IH also objects that the supplemental findings and conclusions were adopted from those submitted by Deere. While we agree that in such cases, closer scrutiny should be used to assess their correctness, we also note that in patent cases, submissions may be especially helpful because of the technical subject matter. Reese v. Elkhart Welding & Boiler Works, Inc., 447 F.2d 517 (7th Cir. 1971). In any event, adoption of findings submitted by parties is within the discretion of the trial court, id., and there was no abuse of discretion in using the language submitted to more clearly enunciate the reasoning of the court.
Section 103 of the Patent Act states that a patent may not be granted where "the differences between the subject matter sought to be patented and the prior art are such that the subject matter as a whole would have been obvious at the time the invention was made to a person having ordinary skill in the art to which the said subject matter pertains." 35 U.S.C. § 103. The Supreme Court outlined the proper course for the determination of obviousness in Graham v. John Deere Co., 383 U.S. 1, 86 S.Ct. 684, 15 L.Ed.2d 545 (1966):
Id. at 17.
Appellant IH contends that the district court did not adequately comply with Graham in its supplemental order. IH makes two main arguments in this respect: (1) that the court failed to adhere to the language of the claims in comparing prior art and assessing the differences and (2) that better prior art was not considered by the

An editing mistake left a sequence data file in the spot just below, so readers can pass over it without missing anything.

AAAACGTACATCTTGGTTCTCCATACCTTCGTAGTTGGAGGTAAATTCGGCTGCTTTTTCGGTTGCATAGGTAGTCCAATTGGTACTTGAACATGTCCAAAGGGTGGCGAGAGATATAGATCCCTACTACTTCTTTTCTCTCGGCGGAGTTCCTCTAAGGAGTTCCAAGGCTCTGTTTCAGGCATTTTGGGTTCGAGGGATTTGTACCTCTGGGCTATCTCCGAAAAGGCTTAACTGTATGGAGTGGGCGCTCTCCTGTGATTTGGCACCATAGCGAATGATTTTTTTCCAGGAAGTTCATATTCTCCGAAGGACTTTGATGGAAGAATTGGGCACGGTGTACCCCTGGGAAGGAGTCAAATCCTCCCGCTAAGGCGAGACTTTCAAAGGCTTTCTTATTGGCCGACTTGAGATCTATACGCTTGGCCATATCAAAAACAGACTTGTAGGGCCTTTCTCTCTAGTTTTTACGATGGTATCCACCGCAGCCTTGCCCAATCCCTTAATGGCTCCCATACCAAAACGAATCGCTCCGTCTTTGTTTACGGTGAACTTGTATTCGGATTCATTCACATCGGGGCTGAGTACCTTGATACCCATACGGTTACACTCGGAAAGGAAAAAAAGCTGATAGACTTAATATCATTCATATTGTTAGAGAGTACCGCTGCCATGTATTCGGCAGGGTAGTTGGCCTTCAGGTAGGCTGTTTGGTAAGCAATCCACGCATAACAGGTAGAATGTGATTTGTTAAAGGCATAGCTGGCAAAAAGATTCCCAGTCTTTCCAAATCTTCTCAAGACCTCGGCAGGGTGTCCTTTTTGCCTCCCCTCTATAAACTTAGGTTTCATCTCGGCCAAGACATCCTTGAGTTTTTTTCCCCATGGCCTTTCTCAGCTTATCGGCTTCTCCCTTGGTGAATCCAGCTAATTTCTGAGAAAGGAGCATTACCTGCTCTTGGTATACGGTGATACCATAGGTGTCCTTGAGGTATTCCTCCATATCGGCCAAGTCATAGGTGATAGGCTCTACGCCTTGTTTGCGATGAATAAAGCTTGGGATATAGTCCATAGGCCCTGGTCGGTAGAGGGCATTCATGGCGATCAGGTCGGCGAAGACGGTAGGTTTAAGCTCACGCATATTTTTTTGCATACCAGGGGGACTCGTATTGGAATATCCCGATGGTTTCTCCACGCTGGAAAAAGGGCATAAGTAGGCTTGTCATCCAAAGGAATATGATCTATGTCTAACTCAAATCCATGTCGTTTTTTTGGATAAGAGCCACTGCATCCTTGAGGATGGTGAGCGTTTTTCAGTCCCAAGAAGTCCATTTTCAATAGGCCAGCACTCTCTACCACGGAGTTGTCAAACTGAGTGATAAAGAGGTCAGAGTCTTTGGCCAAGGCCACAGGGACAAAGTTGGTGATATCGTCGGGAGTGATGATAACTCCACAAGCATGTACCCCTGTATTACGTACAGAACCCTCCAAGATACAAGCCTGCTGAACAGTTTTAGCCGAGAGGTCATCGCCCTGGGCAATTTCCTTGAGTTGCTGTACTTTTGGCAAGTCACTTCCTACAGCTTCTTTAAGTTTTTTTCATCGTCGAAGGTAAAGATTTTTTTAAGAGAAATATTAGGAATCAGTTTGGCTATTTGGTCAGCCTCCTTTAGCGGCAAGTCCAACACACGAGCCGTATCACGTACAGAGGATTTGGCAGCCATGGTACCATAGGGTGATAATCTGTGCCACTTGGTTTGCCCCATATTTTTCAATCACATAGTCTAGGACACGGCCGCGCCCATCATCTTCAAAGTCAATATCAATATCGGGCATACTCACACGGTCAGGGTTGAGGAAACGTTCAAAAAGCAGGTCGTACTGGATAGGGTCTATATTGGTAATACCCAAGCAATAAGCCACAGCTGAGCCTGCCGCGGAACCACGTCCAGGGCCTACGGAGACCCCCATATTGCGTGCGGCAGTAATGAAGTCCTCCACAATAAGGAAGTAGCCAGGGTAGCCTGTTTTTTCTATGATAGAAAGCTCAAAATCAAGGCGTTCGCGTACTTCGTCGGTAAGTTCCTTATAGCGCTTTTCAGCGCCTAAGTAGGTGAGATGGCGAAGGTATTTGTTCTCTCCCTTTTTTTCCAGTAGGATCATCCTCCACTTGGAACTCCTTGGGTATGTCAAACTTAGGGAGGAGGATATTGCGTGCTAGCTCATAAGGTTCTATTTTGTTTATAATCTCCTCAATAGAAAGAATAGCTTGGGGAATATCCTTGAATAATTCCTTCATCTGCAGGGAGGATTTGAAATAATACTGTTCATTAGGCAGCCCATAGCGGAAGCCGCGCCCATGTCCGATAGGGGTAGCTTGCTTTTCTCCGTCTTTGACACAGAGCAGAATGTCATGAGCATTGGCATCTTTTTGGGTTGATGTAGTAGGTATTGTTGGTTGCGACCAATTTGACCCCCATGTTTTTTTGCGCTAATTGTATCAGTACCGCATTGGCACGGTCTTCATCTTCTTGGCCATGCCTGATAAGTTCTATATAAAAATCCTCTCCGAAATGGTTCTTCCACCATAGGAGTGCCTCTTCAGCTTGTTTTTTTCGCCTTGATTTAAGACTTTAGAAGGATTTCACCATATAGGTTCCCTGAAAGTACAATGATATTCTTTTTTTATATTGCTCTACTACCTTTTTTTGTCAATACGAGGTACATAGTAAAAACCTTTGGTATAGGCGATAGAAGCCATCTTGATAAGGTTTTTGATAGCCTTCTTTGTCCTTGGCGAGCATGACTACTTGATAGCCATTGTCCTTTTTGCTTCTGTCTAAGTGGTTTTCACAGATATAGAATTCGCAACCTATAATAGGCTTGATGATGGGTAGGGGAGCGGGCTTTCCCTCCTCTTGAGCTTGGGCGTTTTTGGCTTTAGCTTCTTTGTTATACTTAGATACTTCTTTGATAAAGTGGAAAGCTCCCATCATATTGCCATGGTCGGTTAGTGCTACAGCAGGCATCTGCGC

The thrust of the first argument is that by addressing the effects created by the combination of the elements, the district court added to the claims. However, our reading of the district court's findings shows that the court considered only the claimed elements in comparing the patent to prior art as required by Graham. The effects of the combinations — vertical compactness, lateral compactness, lower profile, smaller gears, etc. — were considered only as support for a finding of nonobviousness. It is not disputed that the 110 Patent is a "combination patent," that is, a patent that is made up of known elements. Our inquiry is not into whether the patentee has created any new element, but whether the combination of elements shown would have been obvious to one skilled in the art. Evidence of the unique effects of combining these elements simply adds to the understanding of the invention as compared to those that preceded it and is helpful in making the determination of obviousness or nonobviousness.